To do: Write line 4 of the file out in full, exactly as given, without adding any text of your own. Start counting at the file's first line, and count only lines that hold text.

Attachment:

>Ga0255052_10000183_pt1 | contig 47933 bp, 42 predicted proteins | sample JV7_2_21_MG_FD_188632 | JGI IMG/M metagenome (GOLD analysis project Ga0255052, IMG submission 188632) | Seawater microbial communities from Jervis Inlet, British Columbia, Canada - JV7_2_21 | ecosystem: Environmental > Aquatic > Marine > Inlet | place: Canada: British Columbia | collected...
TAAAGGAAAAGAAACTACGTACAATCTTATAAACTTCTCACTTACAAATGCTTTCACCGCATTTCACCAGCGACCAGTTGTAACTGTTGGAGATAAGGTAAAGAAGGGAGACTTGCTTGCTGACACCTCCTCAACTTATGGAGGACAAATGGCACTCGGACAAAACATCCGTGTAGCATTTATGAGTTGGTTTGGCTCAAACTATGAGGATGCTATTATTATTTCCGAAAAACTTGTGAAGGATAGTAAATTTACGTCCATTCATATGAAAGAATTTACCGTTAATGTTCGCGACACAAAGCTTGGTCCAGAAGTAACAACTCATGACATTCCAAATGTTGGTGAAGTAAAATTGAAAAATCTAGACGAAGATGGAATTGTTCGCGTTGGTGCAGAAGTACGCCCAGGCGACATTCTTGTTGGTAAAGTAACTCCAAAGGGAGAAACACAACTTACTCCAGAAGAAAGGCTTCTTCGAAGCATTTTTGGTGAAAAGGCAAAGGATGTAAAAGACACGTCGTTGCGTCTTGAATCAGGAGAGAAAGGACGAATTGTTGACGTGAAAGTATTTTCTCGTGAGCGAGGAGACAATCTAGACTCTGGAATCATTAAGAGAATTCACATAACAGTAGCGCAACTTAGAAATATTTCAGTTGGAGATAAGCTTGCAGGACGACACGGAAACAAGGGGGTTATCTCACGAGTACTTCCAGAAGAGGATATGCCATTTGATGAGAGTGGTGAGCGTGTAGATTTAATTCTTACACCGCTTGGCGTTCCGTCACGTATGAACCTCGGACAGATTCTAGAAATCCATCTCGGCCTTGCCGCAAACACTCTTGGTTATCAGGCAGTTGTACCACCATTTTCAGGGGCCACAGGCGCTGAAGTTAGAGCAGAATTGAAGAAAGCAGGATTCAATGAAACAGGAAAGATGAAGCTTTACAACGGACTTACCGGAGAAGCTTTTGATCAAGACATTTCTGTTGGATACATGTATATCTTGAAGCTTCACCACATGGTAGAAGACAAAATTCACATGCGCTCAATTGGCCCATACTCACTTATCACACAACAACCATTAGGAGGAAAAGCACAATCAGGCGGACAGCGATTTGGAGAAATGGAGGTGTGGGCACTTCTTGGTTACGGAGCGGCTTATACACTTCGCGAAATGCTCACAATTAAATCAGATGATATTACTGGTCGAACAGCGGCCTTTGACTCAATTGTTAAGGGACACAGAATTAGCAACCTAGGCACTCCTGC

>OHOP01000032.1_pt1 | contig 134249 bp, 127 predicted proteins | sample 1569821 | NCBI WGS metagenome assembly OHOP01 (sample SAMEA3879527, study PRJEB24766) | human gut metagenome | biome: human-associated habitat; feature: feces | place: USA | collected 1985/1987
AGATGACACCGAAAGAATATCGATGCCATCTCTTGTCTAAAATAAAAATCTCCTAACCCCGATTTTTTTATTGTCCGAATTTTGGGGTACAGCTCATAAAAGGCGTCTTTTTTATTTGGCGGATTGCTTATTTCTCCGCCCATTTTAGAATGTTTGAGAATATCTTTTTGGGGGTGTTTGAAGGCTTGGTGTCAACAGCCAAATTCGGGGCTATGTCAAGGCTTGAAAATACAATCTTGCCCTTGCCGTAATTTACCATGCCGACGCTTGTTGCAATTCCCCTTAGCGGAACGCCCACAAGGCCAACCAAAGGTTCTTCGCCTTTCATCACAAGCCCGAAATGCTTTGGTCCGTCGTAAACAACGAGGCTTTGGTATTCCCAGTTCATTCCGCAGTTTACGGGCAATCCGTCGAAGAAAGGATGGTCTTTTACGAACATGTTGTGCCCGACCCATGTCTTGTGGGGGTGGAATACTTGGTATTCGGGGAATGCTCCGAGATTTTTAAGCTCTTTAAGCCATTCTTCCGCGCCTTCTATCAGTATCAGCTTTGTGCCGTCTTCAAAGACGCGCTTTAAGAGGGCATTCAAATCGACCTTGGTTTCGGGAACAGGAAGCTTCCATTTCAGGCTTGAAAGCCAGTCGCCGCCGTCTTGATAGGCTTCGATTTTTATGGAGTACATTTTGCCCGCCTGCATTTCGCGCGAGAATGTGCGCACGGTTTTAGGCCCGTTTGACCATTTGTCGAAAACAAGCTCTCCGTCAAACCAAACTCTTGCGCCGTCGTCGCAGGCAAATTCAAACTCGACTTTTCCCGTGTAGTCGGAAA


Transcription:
AGATGACACCGAAAGAATATCGATGCCATCTCTTGTCTAAAATAAAAATCTCCTAACCCCGATTTTTTTATTGTCCGAATTTTGGGGTACAGCTCATAAAAGGCGTCTTTTTTATTTGGCGGATTGCTTATTTCTCCGCCCATTTTAGAATGTTTGAGAATATCTTTTTGGGGGTGTTTGAAGGCTTGGTGTCAACAGCCAAATTCGGGGCTATGTCAAGGCTTGAAAATACAATCTTGCCCTTGCCGTAATTTACCATGCCGACGCTTGTTGCAATTCCCCTTAGCGGAACGCCCACAAGGCCAACCAAAGGTTCTTCGCCTTTCATCACAAGCCCGAAATGCTTTGGTCCGTCGTAAACAACGAGGCTTTGGTATTCCCAGTTCATTCCGCAGTTTACGGGCAATCCGTCGAAGAAAGGATGGTCTTTTACGAACATGTTGTGCCCGACCCATGTCTTGTGGGGGTGGAATACTTGGTATTCGGGGAATGCTCCGAGATTTTTAAGCTCTTTAAGCCATTCTTCCGCGCCTTCTATCAGTATCAGCTTTGTGCCGTCTTCAAAGACGCGCTTTAAGAGGGCATTCAAATCGACCTTGGTTTCGGGAACAGGAAGCTTCCATTTCAGGCTTGAAAGCCAGTCGCCGCCGTCTTGATAGGCTTCGATTTTTATGGAGTACATTTTGCCCGCCTGCATTTCGCGCGAGAATGTGCGCACGGTTTTAGGCCCGTTTGACCATTTGTCGAAAACAAGCTCTCCGTCAAACCAAACTCTTGCGCCGTCGTCGCAGGCAAATTCAAACTCGACTTTTCCCGTGTAGTCGGAAA